Sometimes mixing works and you get the best of both worlds. Sometime not so much. I would read up on both yeasts and try to give one a head start if you wanted it to dominate. So if one starts faster than the other, pitch both at the same time in the same condition. If they take off about the same, try pitching one at high kroysen, and the other from a dormant state. The high kroysen should take off faster... you could also try pitching one, and then pitching the other 12 hours later.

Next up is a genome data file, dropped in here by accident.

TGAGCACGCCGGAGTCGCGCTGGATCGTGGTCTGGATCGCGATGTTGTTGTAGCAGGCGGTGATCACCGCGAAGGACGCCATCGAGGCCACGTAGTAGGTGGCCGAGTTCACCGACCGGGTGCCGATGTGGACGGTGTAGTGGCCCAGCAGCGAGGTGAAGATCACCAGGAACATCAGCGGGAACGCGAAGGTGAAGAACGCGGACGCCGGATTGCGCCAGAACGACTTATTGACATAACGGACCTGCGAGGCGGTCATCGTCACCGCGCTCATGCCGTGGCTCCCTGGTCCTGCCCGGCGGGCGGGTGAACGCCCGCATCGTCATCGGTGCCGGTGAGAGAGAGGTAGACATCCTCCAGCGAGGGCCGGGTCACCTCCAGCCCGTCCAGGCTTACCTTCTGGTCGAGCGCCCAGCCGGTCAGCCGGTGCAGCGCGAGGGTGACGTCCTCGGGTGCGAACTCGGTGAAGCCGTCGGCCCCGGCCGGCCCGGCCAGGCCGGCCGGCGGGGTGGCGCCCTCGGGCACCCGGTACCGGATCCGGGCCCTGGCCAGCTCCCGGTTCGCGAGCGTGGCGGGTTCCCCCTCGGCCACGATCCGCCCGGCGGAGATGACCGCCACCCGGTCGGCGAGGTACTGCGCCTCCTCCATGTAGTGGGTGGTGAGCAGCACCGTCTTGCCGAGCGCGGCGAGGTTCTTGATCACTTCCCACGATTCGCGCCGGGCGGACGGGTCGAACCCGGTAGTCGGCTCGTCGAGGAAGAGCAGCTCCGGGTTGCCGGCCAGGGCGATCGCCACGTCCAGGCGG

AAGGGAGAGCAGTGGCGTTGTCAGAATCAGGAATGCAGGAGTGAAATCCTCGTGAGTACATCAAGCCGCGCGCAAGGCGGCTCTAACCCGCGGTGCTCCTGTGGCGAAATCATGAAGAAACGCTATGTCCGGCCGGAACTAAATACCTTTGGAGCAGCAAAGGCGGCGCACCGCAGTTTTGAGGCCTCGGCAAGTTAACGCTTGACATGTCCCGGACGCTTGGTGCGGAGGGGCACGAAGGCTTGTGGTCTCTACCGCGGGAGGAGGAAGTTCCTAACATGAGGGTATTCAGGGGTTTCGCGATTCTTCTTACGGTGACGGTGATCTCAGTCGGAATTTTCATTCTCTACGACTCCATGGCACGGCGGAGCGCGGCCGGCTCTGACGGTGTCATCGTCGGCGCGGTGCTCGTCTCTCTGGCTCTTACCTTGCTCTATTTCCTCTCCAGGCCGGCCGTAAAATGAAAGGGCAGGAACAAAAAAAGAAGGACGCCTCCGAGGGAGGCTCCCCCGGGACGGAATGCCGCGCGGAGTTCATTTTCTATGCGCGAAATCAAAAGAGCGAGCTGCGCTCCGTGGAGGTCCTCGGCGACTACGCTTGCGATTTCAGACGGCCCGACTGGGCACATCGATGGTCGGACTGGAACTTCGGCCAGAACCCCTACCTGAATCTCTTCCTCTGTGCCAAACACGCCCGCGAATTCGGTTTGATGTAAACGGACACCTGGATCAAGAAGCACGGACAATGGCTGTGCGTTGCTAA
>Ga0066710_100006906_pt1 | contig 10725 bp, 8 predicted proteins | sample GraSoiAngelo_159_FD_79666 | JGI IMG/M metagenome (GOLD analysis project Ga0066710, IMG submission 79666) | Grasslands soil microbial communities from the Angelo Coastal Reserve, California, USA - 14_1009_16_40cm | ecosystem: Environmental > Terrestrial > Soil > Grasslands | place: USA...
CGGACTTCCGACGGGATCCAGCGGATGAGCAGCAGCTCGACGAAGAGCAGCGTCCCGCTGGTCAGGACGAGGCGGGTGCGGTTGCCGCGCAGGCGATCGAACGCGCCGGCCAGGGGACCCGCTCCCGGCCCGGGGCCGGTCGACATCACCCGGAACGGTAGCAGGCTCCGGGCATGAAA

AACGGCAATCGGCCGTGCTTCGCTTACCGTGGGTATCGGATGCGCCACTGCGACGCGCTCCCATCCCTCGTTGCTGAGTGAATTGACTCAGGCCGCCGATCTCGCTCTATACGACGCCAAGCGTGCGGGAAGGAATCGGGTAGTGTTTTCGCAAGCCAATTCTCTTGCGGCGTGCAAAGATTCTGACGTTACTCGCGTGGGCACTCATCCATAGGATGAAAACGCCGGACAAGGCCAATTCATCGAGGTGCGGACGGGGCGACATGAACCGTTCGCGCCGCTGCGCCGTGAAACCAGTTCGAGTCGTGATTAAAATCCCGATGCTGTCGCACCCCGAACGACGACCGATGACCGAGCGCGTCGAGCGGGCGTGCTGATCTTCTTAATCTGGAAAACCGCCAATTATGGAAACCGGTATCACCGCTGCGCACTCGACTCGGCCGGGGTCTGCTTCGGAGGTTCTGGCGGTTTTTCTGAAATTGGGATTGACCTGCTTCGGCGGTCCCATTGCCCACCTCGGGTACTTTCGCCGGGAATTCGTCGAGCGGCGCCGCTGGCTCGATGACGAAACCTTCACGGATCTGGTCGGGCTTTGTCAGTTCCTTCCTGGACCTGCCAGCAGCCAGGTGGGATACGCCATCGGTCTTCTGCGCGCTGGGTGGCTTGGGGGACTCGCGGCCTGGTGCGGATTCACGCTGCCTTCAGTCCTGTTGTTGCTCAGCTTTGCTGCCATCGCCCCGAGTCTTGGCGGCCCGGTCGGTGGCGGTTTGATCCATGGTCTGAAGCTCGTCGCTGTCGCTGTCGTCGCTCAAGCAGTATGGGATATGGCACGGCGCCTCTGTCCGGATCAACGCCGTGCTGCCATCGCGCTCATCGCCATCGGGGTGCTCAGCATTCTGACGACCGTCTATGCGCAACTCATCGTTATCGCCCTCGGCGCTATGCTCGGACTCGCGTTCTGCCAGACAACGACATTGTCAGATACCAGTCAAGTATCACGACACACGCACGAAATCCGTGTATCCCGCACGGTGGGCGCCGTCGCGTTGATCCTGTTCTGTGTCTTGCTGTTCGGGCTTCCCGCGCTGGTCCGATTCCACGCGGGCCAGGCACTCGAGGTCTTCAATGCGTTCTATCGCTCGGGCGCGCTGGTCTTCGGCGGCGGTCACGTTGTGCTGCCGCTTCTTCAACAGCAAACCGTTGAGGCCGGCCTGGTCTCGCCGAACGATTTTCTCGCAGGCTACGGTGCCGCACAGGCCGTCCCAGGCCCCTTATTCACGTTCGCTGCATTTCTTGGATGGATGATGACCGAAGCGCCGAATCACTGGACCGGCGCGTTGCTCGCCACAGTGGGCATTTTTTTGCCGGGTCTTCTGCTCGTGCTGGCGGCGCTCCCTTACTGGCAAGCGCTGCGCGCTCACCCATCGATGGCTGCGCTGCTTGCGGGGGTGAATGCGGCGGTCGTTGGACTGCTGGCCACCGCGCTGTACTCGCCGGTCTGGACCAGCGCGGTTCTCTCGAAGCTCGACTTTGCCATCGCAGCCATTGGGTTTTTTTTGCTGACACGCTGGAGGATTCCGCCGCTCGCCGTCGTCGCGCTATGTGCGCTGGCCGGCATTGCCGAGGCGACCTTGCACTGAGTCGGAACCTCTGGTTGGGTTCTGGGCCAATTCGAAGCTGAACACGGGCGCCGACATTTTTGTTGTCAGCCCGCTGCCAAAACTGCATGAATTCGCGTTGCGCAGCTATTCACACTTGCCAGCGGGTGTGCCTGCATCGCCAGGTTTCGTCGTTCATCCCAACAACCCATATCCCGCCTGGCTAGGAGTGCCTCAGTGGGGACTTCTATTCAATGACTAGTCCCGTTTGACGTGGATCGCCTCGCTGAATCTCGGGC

While I agree with Denny that the results may be somewhat unpredictable, the few times I have tried it, the results were fairly similar. I suspect from a spectrometer standpoint, the results are different, but from a flavor threshold standpoint, they came out very similar. (I did not like the belgian, american ale yeast results..but they were repeatable).
Good luck, try it, you may find a magic mixture!